Chapter

Decisions to hold referendums in the UK

Matt Qvortrup

in The Politics of Participation

Published by Manchester University Press

Published in print August 2007 | ISBN: 9780719076589
Published online July 2012 | e-ISBN: 9781781701560 | DOI: http://dx.doi.org/10.7228/manchester/9780719076589.003.0009
Decisions to hold referendums in the UK

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While support for increased participation is a constant theme in the political rhetoric of the elites, decisions to submit more issues to the voters do not always live up to their idealistic billing. The decision to hold referendums is a case in point. This chapter considers why governments have submitted issues to referendums. Referendums have become part of the constitutional tapestry of the UK. In sum, the referendums held in Britain can—using an elaborated version of Morel's classification of referendums—be categorized as: decision-solving referendums: membership of the EEC (1975) and the Labour Party's decision to hold a referendum on a possible change to the electoral system; legislative referendums; strategic referendums: Scottish and Welsh devolution (1997); joining the Euro; legitimation referendums: directly elected mayor and an assembly for London 1998; regional assembly for the north east; politically obligatory referendums: the Good-Friday Agreement and the European Constitution.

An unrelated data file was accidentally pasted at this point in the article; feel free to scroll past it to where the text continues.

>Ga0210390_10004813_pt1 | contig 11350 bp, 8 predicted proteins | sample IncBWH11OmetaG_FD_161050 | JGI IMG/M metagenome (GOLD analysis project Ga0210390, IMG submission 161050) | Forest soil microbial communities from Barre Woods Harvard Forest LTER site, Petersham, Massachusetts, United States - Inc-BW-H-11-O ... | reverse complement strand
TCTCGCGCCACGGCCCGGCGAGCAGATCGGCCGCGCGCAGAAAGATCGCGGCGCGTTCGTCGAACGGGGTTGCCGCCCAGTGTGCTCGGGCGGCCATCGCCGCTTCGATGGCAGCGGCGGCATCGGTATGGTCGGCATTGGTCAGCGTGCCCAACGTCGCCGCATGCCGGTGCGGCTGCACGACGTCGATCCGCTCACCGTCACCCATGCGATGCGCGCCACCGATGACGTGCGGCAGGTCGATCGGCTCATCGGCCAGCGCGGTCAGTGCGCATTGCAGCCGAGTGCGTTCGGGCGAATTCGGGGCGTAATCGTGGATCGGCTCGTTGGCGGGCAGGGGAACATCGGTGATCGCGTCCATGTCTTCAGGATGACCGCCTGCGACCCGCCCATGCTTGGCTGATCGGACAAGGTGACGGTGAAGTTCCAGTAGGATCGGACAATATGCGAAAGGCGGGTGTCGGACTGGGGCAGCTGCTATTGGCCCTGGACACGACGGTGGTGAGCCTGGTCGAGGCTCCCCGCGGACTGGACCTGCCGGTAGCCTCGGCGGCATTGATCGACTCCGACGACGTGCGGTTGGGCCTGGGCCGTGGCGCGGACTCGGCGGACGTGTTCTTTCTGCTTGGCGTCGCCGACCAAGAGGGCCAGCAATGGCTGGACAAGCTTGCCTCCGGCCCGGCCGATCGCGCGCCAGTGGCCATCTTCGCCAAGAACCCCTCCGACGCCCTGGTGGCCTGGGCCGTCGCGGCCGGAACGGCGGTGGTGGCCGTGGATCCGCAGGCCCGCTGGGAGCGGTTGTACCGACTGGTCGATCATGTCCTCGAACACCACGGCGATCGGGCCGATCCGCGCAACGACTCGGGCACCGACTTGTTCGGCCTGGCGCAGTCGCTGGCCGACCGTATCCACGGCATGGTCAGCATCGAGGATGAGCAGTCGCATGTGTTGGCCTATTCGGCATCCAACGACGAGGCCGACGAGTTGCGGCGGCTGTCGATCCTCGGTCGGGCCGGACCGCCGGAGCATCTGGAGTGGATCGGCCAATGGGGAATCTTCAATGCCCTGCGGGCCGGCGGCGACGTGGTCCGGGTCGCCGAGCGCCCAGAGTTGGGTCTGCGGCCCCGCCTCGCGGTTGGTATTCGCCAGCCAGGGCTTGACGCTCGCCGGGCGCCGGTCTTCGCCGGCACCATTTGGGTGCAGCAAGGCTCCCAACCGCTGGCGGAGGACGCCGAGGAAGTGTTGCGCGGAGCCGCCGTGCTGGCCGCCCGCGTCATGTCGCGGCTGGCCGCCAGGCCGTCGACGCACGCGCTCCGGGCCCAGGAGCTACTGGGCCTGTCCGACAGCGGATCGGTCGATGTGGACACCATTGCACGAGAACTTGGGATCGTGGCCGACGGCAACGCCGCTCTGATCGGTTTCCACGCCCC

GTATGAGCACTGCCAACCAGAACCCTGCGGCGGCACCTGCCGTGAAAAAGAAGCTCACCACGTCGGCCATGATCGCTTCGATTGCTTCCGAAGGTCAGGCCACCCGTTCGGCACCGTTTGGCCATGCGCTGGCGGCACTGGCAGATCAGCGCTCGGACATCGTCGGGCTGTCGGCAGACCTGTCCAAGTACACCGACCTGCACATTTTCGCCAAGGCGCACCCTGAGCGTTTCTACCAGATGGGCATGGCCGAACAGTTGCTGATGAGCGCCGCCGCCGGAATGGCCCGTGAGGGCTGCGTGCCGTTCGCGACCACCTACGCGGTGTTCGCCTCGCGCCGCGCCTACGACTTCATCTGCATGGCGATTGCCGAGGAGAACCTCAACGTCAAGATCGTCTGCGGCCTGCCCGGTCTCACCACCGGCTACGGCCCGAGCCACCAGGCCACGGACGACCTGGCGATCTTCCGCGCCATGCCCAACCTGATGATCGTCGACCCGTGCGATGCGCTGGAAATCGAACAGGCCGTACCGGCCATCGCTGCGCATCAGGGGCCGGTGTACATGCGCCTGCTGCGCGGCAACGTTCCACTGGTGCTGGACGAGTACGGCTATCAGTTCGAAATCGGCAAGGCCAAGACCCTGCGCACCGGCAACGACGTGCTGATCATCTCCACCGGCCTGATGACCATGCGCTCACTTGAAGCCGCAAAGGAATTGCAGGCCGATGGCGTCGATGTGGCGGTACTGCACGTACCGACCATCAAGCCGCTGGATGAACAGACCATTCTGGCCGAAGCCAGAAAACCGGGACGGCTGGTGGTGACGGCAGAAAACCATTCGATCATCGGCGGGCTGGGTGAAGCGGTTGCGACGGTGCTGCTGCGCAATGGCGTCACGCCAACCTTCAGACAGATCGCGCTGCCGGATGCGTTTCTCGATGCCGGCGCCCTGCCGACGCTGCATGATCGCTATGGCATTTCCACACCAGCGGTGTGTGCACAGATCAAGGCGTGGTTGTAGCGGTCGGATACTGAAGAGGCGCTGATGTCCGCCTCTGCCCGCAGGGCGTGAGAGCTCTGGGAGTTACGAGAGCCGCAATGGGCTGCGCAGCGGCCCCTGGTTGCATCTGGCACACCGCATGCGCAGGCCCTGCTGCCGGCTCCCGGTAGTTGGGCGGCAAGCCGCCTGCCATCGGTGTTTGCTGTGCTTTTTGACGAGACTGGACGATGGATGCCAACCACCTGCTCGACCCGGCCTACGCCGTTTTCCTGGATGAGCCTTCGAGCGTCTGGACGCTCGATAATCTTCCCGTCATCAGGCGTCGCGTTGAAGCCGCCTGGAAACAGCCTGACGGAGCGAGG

Keywords: UK referendums; constitutional tapestry; Britain; European Constitution; strategic referendums; legislative referendum

Chapter.  6260 words. 

Subjects: Political Theory

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